Watching Cellular, I pondered the concept of fun in film, and found myself quite fascinated. I think that most would deem it to be validly entertaining. But, for there to be a general consensus that a movie about kidnappings, which includes much violence, is likeable, seems a bit odd. Yes, it is well-made, but couldn’t one reasonably conclude that the majority of moviegoers find excitement in its material, rather than its artistry? Sure, the way in which it is handled makes for a lot of the “fun”, but I think that the attraction to stories like that of Cellular says something about society. (Mind you that this is not necessarily something negative.) I do not mean to be prude, at all; I like films of this sort as much as the next guy. But, one cannot deny that the fact speaks volumes about humanity.

     Part of the magic of Cellular is that it is played completely straight. Kim Bassinger operates her character almost entirely in monotone, even with all of her kicking and screaming. Jason Statham is the classic bad guy, and Owens the standard hero. I bought into the whole thing, no matter how many times I said “Wait up!” and “That could never happen!” to myself. At the end of the day, any logical viewer will realize that Cellular pushes the idea of bending reality. However, I don’t think I’d care about this if it wasn’t for the mediocrity of the messy conclusion.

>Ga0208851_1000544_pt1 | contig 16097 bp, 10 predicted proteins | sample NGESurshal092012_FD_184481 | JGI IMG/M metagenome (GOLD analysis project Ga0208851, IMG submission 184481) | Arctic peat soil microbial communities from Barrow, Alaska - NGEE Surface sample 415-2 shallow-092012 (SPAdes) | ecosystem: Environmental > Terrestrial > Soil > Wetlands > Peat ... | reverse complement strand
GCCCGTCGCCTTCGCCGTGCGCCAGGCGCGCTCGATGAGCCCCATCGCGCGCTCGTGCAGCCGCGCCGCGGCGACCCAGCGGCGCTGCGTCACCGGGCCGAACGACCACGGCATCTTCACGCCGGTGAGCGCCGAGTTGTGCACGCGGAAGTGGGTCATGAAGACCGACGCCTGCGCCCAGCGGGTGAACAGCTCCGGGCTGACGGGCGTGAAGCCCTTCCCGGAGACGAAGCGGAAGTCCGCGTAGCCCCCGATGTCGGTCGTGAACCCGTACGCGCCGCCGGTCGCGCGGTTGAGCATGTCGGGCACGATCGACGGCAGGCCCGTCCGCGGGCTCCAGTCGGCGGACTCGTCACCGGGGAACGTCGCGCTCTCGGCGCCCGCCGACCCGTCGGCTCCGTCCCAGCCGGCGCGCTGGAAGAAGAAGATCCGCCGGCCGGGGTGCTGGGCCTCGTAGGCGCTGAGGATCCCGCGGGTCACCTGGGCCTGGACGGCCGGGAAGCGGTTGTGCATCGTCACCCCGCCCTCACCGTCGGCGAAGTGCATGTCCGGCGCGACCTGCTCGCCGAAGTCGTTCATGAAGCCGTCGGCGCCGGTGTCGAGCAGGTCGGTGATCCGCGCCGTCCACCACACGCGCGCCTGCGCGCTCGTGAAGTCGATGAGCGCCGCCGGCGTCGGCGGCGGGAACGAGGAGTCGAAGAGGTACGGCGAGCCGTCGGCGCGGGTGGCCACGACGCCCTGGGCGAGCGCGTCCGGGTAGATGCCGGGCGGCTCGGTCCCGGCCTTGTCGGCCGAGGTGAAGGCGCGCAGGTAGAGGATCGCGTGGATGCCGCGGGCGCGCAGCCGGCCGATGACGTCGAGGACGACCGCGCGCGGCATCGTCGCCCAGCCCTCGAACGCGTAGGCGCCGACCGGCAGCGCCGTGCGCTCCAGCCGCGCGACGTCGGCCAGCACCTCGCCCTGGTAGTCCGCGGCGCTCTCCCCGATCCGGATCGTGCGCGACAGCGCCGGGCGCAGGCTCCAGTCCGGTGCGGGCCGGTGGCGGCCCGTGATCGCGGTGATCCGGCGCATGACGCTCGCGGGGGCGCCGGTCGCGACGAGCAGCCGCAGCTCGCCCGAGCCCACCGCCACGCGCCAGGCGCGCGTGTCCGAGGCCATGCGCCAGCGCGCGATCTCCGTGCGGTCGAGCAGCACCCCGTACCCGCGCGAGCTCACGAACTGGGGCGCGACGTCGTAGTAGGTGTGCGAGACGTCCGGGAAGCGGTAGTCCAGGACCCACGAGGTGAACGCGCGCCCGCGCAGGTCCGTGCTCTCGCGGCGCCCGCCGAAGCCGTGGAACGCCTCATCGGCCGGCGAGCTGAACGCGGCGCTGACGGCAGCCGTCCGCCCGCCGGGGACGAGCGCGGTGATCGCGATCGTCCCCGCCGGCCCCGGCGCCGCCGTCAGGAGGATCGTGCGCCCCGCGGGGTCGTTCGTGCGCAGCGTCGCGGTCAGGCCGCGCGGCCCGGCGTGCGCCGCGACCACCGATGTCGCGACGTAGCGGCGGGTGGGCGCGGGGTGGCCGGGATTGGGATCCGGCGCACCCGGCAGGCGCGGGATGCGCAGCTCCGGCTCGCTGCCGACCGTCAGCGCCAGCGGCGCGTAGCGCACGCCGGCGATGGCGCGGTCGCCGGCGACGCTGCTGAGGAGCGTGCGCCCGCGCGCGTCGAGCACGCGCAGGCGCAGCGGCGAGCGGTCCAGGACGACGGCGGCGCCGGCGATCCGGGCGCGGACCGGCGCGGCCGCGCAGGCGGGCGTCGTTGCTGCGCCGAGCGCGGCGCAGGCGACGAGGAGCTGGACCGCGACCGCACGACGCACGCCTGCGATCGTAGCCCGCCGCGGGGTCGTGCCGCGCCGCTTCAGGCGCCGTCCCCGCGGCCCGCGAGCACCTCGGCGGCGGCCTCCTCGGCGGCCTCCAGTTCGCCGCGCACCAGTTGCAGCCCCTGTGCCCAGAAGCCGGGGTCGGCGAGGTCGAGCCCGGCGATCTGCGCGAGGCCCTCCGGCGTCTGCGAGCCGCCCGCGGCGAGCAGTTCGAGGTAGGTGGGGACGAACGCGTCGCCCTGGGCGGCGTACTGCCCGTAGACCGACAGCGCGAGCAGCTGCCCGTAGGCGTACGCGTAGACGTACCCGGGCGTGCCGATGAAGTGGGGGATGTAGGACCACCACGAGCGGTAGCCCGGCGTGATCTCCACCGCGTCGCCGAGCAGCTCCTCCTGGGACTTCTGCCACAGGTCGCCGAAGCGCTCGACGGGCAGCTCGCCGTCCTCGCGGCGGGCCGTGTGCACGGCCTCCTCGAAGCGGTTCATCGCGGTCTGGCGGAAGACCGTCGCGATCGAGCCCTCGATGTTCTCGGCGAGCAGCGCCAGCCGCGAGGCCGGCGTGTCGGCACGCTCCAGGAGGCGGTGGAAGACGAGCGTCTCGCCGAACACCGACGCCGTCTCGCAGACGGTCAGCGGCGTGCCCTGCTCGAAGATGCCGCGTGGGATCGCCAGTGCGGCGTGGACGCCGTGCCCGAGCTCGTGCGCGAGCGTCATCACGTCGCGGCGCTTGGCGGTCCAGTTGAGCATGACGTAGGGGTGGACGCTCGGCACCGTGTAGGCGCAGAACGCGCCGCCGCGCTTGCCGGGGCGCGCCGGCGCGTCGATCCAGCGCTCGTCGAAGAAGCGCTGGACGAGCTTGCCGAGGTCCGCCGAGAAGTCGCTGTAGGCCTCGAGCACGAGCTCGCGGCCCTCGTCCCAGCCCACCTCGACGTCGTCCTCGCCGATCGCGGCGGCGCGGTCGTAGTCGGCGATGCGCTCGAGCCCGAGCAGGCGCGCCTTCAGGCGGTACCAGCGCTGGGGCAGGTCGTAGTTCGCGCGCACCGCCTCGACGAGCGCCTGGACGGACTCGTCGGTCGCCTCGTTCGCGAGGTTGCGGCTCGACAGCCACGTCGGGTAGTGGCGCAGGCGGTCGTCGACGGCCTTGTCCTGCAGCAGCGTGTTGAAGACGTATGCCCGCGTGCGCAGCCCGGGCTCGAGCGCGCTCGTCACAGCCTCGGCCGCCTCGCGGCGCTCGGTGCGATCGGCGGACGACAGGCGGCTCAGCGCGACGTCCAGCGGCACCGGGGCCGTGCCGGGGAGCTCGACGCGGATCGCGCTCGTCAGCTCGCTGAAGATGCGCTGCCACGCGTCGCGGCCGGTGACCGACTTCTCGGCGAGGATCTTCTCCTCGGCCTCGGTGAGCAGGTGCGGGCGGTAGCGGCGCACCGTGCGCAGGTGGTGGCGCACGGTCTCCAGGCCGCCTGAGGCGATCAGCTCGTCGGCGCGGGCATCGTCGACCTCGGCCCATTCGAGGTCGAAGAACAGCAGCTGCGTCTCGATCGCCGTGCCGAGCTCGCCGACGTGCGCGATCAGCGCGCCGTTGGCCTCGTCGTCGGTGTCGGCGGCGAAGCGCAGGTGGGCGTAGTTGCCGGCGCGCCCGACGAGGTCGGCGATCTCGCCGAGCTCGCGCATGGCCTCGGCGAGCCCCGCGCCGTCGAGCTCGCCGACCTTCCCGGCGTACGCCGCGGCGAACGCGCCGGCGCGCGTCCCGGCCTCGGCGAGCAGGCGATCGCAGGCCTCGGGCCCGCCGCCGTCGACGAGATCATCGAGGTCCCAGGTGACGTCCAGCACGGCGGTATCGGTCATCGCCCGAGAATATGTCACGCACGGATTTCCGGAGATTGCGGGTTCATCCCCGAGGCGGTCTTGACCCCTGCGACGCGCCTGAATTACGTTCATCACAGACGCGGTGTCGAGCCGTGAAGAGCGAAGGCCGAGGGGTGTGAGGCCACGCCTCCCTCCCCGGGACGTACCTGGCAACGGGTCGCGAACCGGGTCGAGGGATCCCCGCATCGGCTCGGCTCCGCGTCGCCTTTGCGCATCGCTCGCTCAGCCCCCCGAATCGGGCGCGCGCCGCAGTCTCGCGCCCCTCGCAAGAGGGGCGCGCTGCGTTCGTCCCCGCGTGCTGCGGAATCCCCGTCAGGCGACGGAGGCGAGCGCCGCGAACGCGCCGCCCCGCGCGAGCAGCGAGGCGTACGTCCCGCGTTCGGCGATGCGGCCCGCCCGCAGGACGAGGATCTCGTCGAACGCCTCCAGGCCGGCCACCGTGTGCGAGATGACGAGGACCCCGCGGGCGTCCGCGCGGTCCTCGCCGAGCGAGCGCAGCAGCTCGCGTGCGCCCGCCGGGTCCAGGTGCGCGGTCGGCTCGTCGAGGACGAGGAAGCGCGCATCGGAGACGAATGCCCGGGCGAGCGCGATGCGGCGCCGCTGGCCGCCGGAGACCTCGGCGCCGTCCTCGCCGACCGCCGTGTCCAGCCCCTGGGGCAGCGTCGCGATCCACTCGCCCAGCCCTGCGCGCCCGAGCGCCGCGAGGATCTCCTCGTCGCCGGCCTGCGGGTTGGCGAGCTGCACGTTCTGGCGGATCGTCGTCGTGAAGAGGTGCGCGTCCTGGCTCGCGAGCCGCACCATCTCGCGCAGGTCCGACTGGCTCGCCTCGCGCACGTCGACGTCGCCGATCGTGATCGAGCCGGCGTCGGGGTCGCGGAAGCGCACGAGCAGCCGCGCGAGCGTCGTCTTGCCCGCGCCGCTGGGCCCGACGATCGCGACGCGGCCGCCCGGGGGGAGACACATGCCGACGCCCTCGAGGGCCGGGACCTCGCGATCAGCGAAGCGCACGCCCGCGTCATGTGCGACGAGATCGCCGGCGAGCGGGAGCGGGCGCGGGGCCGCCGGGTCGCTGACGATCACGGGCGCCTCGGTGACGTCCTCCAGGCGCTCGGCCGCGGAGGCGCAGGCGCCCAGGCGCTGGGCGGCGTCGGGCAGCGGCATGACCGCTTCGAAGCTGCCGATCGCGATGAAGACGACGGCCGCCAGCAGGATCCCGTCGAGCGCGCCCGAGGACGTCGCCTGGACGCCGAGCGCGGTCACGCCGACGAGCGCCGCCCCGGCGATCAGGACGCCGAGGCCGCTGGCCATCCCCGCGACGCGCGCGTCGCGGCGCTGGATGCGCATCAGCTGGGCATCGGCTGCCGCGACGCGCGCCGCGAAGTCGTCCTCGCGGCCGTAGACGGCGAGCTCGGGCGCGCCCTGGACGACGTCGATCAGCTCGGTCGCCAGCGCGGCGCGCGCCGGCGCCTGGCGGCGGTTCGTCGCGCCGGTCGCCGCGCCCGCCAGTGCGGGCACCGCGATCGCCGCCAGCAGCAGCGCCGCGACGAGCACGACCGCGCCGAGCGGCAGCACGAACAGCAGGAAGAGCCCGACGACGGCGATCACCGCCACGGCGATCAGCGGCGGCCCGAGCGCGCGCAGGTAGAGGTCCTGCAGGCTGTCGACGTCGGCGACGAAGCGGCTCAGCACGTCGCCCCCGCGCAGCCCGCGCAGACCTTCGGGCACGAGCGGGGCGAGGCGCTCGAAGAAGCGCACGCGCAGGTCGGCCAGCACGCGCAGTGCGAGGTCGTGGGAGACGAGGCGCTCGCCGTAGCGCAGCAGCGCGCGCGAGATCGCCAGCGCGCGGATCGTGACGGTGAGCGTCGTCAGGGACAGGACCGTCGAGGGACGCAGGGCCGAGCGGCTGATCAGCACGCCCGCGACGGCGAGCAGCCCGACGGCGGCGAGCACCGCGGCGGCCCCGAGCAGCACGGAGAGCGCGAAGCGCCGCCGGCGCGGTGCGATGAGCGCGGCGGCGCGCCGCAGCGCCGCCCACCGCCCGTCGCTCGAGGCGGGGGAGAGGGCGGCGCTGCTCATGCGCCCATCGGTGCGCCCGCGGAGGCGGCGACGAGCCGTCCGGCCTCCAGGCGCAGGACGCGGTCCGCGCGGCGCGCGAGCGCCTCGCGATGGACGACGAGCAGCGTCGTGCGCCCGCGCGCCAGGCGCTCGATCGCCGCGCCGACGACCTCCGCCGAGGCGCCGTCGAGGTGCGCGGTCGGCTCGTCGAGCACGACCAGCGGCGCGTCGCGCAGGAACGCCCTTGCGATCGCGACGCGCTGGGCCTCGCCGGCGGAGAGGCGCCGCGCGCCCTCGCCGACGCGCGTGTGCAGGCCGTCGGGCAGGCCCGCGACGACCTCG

Whatever its flaws, Cellular does keep its cool, in all of its preposterousness and implausibility. I cannot deny the fact that it represents some of the most thrilling fare to come out of Hollywood, as of late. Omitting twenty minutes could’ve done wonders, but so the lengthiness goes. I’ll get over it. I hope.


Shaun of the Dead




Rated R | 99 mins